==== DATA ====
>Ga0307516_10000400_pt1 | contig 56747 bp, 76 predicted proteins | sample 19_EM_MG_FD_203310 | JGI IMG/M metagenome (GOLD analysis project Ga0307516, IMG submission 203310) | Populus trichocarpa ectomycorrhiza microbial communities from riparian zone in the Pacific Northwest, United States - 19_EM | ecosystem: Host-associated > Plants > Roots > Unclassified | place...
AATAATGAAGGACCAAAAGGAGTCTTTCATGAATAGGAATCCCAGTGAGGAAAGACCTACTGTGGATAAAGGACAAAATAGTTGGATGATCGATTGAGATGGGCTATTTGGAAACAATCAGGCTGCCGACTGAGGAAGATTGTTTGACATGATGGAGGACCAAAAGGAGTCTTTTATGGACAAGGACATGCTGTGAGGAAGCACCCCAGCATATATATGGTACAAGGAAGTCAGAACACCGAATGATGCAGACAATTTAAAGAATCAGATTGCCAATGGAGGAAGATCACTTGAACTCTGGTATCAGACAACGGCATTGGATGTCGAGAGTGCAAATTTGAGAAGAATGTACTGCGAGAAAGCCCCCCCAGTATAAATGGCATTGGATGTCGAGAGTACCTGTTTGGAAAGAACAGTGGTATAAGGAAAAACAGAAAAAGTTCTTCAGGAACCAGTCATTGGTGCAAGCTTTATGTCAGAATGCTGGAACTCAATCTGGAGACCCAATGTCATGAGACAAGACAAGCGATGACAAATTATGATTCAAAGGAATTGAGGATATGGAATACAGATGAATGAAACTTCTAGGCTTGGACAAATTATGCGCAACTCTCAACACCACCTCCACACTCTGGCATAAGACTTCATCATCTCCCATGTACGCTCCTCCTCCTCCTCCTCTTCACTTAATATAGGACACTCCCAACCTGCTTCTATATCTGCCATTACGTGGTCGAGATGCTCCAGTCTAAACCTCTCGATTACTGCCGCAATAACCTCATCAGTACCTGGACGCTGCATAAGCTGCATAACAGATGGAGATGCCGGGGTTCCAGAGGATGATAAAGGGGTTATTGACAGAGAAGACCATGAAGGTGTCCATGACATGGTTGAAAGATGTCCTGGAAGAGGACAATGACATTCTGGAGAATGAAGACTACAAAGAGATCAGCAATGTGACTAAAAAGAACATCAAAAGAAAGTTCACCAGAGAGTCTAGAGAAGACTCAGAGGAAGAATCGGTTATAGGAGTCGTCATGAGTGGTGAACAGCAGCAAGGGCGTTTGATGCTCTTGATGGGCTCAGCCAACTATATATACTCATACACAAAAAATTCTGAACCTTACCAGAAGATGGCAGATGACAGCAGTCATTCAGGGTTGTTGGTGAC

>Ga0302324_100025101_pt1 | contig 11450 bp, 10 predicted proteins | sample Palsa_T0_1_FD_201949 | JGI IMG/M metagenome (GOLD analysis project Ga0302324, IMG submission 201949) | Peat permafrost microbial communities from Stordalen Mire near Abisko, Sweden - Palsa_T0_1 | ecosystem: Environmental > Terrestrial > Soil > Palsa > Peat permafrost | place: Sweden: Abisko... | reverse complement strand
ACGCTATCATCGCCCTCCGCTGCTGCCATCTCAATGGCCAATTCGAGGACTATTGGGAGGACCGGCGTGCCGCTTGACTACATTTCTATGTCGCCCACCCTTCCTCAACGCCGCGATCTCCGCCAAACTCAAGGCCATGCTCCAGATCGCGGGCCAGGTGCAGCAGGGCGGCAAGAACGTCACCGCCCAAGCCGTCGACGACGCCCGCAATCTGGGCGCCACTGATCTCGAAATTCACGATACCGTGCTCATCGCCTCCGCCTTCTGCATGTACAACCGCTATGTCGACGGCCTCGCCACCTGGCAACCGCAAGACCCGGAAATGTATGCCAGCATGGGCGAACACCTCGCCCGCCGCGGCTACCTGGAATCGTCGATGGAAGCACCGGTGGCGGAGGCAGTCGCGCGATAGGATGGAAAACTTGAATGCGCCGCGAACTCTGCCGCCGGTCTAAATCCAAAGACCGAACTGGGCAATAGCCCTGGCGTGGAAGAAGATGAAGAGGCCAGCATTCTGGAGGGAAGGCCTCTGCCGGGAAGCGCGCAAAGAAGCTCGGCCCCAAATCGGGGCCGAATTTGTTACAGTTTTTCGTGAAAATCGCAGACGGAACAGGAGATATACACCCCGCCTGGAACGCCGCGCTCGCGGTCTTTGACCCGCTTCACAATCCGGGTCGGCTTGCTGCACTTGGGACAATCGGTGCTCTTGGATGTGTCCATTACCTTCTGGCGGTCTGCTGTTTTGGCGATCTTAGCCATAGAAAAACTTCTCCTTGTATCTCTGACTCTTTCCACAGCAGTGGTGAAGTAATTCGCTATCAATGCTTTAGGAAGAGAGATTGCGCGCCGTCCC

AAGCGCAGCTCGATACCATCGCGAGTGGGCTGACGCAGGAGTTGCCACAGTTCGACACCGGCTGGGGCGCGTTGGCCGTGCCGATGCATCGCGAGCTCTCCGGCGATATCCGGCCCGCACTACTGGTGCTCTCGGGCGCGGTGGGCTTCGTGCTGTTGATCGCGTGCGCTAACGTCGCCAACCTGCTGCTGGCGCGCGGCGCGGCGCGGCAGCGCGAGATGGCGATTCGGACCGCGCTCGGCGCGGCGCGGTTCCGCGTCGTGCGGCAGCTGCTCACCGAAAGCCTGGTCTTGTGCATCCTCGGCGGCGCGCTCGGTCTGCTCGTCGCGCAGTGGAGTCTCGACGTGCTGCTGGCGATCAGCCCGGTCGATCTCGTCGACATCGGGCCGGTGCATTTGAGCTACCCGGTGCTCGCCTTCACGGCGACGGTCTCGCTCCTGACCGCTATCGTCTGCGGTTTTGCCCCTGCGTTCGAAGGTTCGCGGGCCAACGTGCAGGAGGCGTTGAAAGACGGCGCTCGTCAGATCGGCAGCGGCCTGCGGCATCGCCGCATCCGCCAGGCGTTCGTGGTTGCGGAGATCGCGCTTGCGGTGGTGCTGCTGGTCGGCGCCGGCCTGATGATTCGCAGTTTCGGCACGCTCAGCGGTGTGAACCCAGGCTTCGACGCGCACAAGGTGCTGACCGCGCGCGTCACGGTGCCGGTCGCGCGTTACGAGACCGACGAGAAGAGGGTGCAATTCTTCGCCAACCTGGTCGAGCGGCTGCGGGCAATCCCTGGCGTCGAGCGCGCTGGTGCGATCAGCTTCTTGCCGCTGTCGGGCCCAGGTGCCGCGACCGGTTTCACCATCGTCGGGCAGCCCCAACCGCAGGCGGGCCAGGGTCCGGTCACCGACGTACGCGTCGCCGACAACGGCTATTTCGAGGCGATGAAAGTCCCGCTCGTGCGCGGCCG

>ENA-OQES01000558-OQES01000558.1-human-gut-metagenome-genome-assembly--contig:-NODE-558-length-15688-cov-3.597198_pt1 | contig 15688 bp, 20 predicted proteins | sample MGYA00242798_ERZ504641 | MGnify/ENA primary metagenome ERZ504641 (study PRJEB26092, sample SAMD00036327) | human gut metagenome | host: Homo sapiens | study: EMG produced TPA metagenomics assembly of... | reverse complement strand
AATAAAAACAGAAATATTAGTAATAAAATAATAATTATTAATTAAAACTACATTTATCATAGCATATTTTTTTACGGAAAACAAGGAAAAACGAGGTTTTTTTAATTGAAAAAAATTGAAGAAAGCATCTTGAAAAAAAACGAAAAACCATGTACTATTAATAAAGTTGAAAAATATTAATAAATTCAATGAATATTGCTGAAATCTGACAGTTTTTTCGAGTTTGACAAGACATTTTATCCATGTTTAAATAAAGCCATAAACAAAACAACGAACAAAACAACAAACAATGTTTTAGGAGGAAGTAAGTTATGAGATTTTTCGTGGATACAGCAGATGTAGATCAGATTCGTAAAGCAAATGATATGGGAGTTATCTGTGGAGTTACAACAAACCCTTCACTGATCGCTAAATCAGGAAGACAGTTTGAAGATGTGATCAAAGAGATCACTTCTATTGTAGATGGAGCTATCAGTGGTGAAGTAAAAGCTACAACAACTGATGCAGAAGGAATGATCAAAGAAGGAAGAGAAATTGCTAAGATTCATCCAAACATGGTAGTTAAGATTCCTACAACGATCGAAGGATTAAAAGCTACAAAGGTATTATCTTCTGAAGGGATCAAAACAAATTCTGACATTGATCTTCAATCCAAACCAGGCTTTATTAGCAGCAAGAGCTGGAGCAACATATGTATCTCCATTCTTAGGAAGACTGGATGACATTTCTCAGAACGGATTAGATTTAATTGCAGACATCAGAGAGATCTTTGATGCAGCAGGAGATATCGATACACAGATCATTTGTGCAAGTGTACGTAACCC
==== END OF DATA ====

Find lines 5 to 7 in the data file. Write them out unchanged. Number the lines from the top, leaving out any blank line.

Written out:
AAGCGCAGCTCGATACCATCGCGAGTGGGCTGACGCAGGAGTTGCCACAGTTCGACACCGGCTGGGGCGCGTTGGCCGTGCCGATGCATCGCGAGCTCTCCGGCGATATCCGGCCCGCACTACTGGTGCTCTCGGGCGCGGTGGGCTTCGTGCTGTTGATCGCGTGCGCTAACGTCGCCAACCTGCTGCTGGCGCGCGGCGCGGCGCGGCAGCGCGAGATGGCGATTCGGACCGCGCTCGGCGCGGCGCGGTTCCGCGTCGTGCGGCAGCTGCTCACCGAAAGCCTGGTCTTGTGCATCCTCGGCGGCGCGCTCGGTCTGCTCGTCGCGCAGTGGAGTCTCGACGTGCTGCTGGCGATCAGCCCGGTCGATCTCGTCGACATCGGGCCGGTGCATTTGAGCTACCCGGTGCTCGCCTTCACGGCGACGGTCTCGCTCCTGACCGCTATCGTCTGCGGTTTTGCCCCTGCGTTCGAAGGTTCGCGGGCCAACGTGCAGGAGGCGTTGAAAGACGGCGCTCGTCAGATCGGCAGCGGCCTGCGGCATCGCCGCATCCGCCAGGCGTTCGTGGTTGCGGAGATCGCGCTTGCGGTGGTGCTGCTGGTCGGCGCCGGCCTGATGATTCGCAGTTTCGGCACGCTCAGCGGTGTGAACCCAGGCTTCGACGCGCACAAGGTGCTGACCGCGCGCGTCACGGTGCCGGTCGCGCGTTACGAGACCGACGAGAAGAGGGTGCAATTCTTCGCCAACCTGGTCGAGCGGCTGCGGGCAATCCCTGGCGTCGAGCGCGCTGGTGCGATCAGCTTCTTGCCGCTGTCGGGCCCAGGTGCCGCGACCGGTTTCACCATCGTCGGGCAGCCCCAACCGCAGGCGGGCCAGGGTCCGGTCACCGACGTACGCGTCGCCGACAACGGCTATTTCGAGGCGATGAAAGTCCCGCTCGTGCGCGGCCG

>ENA-OQES01000558-OQES01000558.1-human-gut-metagenome-genome-assembly--contig:-NODE-558-length-15688-cov-3.597198_pt1 | contig 15688 bp, 20 predicted proteins | sample MGYA00242798_ERZ504641 | MGnify/ENA primary metagenome ERZ504641 (study PRJEB26092, sample SAMD00036327) | human gut metagenome | host: Homo sapiens | study: EMG produced TPA metagenomics assembly of... | reverse complement strand
AATAAAAACAGAAATATTAGTAATAAAATAATAATTATTAATTAAAACTACATTTATCATAGCATATTTTTTTACGGAAAACAAGGAAAAACGAGGTTTTTTTAATTGAAAAAAATTGAAGAAAGCATCTTGAAAAAAAACGAAAAACCATGTACTATTAATAAAGTTGAAAAATATTAATAAATTCAATGAATATTGCTGAAATCTGACAGTTTTTTCGAGTTTGACAAGACATTTTATCCATGTTTAAATAAAGCCATAAACAAAACAACGAACAAAACAACAAACAATGTTTTAGGAGGAAGTAAGTTATGAGATTTTTCGTGGATACAGCAGATGTAGATCAGATTCGTAAAGCAAATGATATGGGAGTTATCTGTGGAGTTACAACAAACCCTTCACTGATCGCTAAATCAGGAAGACAGTTTGAAGATGTGATCAAAGAGATCACTTCTATTGTAGATGGAGCTATCAGTGGTGAAGTAAAAGCTACAACAACTGATGCAGAAGGAATGATCAAAGAAGGAAGAGAAATTGCTAAGATTCATCCAAACATGGTAGTTAAGATTCCTACAACGATCGAAGGATTAAAAGCTACAAAGGTATTATCTTCTGAAGGGATCAAAACAAATTCTGACATTGATCTTCAATCCAAACCAGGCTTTATTAGCAGCAAGAGCTGGAGCAACATATGTATCTCCATTCTTAGGAAGACTGGATGACATTTCTCAGAACGGATTAGATTTAATTGCAGACATCAGAGAGATCTTTGATGCAGCAGGAGATATCGATACACAGATCATTTGTGCAAGTGTACGTAACCC